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U.S. baseball falls to undefeated Japan in 10 innings, complicating medal quest

Ryutaro Umeno reaches out to tag Triston Casas at home plate.
U.S. baserunner Triston Casas slides into home past Japan catcher Ryutaro Umeno during the fourth inning of a 7-6 loss for the U.S. in the Tokyo Olympics on Monday.
(Gary Ambrose / For The Times)

The U.S. and Japan were the only undefeated teams remaining in the six-nation Olympic baseball tournament when they took the field at Yokohama Stadium on Monday night. Masahiro Tanaka, one of Japan’s most celebrated players, toed the rubber for the hosts. A spot in the semifinals was on the line.

In an alternate universe, the scene in this baseball-obsessed country would have been raucous as the matchup carried into extra innings. But the game, like every event at these pandemic-stained Olympics, was deprived of a stirring atmosphere.

Instead, the ballpark was mostly empty as Japan outlasted the Americans 7-6 in 10 innings on Takuya Kai’s walk-off single off Edwin Jackson.

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With the win, Japan advanced to the semifinals to play South Korea, guaranteeing a chance to play for a medal. The Americans will next play an elimination game Wednesday against the winner of Tuesday’s meeting between Israel and the Dominican Republic.

Japan jumped out to a 2-0 lead against right-hander Shane Baz — one of the Tampa Bay Rays’ top five prospects — before Triston Casas clubbed a go-ahead three-run home run in the fifth inning.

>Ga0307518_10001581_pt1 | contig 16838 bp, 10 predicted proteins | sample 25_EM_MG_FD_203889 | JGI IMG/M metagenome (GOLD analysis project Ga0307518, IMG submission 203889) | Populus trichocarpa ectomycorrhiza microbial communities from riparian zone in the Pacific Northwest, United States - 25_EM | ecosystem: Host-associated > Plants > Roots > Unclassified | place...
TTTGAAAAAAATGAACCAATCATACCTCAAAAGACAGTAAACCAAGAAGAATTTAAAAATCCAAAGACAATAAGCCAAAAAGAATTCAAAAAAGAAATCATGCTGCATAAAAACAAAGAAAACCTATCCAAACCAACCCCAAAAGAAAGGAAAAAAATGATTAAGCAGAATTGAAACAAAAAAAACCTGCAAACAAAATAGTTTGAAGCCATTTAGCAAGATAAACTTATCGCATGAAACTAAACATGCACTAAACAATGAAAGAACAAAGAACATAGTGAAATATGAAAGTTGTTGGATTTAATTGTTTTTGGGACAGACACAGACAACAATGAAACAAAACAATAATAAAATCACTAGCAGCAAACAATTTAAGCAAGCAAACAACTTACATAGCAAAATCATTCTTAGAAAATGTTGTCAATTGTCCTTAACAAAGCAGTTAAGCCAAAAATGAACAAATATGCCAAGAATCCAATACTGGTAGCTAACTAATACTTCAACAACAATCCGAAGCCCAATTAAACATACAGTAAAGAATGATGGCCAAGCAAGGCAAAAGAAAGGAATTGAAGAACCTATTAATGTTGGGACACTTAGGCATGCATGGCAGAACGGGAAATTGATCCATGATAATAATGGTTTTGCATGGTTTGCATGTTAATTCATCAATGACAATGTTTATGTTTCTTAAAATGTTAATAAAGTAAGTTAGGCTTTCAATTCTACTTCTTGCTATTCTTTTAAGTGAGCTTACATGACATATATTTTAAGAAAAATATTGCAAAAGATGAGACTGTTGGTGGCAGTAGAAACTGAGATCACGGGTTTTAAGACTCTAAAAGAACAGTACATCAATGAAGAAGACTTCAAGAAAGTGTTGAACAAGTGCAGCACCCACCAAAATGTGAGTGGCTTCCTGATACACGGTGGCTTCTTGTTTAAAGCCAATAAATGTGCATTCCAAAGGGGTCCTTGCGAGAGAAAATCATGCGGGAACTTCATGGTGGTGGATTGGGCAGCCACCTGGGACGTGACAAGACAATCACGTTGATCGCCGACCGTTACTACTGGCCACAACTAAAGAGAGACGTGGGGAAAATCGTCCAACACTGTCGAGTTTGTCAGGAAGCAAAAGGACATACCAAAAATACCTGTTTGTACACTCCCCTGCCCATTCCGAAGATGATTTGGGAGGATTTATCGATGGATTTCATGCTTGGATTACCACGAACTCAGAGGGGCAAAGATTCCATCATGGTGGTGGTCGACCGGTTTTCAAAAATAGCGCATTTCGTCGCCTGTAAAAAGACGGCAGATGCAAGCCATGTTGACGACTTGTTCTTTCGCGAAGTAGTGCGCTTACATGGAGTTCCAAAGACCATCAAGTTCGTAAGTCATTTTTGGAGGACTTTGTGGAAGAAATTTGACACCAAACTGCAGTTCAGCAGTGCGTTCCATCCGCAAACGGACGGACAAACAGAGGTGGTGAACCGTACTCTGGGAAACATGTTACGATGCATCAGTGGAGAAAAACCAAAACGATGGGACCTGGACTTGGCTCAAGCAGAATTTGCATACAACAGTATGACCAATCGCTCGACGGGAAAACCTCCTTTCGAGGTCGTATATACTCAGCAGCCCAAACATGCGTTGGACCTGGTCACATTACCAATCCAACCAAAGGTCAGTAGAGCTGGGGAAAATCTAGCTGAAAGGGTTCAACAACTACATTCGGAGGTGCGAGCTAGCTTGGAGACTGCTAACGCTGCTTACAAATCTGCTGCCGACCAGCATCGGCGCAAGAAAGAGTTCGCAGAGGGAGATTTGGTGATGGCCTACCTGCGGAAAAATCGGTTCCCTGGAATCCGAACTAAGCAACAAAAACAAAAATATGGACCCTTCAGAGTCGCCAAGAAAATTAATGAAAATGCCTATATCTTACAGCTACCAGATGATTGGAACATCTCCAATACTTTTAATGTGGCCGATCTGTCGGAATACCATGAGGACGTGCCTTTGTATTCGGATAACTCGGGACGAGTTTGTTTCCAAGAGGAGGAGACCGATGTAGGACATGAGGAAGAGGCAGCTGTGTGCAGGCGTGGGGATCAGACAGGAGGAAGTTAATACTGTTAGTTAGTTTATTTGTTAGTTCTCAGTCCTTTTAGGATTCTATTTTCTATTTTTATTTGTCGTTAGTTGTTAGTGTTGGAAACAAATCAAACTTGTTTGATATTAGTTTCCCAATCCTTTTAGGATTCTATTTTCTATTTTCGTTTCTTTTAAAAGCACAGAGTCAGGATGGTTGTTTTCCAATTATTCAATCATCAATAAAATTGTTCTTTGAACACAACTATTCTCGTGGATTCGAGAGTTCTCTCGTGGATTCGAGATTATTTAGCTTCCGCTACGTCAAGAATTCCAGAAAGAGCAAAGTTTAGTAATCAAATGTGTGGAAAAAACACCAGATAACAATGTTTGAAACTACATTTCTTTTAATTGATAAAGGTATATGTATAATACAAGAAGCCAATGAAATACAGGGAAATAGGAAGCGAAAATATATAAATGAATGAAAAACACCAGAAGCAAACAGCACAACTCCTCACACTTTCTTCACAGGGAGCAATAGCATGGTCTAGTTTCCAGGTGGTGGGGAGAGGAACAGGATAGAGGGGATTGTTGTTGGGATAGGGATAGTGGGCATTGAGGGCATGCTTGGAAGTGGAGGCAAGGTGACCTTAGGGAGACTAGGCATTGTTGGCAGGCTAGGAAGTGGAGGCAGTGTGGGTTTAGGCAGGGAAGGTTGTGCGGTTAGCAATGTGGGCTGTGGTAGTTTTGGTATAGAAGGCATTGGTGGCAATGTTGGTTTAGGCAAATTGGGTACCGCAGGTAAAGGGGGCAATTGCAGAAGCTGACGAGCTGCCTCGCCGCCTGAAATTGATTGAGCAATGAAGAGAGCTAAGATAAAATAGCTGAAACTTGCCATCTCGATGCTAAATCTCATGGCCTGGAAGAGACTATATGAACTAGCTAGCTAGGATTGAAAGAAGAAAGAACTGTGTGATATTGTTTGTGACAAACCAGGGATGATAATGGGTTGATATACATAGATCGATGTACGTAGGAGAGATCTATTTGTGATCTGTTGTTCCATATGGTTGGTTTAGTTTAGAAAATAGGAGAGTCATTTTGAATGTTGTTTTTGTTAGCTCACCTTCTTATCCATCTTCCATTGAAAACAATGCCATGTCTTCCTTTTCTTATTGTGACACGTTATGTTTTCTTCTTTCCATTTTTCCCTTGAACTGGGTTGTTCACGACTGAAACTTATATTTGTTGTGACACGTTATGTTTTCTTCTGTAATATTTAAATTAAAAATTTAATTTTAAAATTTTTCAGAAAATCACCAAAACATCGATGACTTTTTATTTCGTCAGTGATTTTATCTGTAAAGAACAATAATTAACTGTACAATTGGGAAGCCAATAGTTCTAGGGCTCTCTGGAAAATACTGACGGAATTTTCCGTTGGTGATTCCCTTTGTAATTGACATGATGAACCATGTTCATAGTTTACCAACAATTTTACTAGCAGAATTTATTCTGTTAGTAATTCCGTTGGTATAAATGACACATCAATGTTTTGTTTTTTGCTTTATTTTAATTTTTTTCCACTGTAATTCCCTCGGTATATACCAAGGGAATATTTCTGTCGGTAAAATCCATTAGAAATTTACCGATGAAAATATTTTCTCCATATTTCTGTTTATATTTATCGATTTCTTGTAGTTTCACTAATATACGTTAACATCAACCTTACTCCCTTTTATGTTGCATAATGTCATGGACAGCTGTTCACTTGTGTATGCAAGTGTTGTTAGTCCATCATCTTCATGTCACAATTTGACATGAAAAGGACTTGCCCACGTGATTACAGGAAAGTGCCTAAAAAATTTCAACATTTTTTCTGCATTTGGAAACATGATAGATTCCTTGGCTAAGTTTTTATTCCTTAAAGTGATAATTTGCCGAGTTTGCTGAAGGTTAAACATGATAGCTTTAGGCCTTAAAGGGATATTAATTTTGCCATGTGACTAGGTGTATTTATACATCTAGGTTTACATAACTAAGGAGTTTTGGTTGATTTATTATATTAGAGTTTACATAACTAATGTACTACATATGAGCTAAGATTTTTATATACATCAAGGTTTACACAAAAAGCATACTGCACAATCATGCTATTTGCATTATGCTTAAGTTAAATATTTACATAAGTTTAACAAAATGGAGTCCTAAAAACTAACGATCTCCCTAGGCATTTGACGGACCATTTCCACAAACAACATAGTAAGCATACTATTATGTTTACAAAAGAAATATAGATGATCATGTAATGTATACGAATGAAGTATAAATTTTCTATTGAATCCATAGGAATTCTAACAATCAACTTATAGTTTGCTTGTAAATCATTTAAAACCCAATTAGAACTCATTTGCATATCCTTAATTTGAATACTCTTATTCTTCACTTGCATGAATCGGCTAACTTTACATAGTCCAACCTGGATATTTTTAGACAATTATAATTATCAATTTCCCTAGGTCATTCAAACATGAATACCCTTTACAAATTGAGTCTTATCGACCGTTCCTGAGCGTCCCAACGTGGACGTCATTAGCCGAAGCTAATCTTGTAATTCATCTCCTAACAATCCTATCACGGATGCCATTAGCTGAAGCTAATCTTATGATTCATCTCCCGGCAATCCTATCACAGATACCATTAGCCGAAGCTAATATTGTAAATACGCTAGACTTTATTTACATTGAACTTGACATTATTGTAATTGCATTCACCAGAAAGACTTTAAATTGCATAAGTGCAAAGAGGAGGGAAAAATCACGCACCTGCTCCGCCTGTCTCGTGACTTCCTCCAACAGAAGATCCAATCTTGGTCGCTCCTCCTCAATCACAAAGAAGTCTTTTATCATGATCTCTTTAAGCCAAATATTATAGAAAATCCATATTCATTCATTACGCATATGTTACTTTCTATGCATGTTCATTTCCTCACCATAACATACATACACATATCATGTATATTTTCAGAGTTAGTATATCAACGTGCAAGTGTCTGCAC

It was the second homer in two games for the 21-year-old Casas, the top-ranked prospect in the Boston Red Sox farm system. He clubbed it after Tanaka’s early departure. The former New York Yankees right-hander was chased with two outs in the fourth inning on Nick Allen’s RBI double. He surrendered three runs on six hits with six strikeouts across 3 2/3 innings.

Tanaka would have preferred not to pitch in the Olympics. Ideally, he would have re-signed with the Yankees during the offseason when his seven-year, $155-million contract expired. But the Yankees chose to not give him his market value. Tanaka, who didn’t want to play for another major-league team, returned to Nippon Professional Baseball’s Rakuten Golden Eagles on a two-year deal.

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Tanaka began his professional career with Rakuten in 2007. The next year, at age 18, he pitched for Japan at the Beijing Olympics.

“I didn’t come home because I wanted to participate in the Olympics,” Tanaka said in Japanese. “But I thought I would have a chance to participate if I’m in Japan. I wanted to be selected.”

Tanaka was the youngest player on Japan’s roster in 2008. The experience ended in disappointment without a medal. Thirteen years later, he’s the oldest player on the country’s roster, with a chance to take gold, a chance he didn’t envision just months ago. On Monday, despite his quick exit, the odds improved in front of empty seats.


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